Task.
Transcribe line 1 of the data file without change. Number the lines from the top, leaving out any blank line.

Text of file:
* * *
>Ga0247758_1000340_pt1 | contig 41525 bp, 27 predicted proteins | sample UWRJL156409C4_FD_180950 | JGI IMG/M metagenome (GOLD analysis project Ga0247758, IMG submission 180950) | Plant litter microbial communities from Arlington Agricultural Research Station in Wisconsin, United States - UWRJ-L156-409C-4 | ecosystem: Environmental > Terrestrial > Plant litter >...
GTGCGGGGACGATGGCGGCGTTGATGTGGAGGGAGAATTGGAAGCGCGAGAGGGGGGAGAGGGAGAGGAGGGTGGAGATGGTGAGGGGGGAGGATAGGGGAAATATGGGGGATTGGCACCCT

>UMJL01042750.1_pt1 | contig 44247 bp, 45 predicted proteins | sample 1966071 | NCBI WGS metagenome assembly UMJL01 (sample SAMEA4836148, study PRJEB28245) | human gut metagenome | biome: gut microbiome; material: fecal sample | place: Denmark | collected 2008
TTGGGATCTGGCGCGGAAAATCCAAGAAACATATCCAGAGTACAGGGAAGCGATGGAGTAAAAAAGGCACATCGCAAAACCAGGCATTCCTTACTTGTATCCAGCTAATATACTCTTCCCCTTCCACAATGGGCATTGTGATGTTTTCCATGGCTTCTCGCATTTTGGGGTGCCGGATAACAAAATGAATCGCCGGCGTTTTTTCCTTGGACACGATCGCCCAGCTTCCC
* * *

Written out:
>Ga0247758_1000340_pt1 | contig 41525 bp, 27 predicted proteins | sample UWRJL156409C4_FD_180950 | JGI IMG/M metagenome (GOLD analysis project Ga0247758, IMG submission 180950) | Plant litter microbial communities from Arlington Agricultural Research Station in Wisconsin, United States - UWRJ-L156-409C-4 | ecosystem: Environmental > Terrestrial > Plant litter >...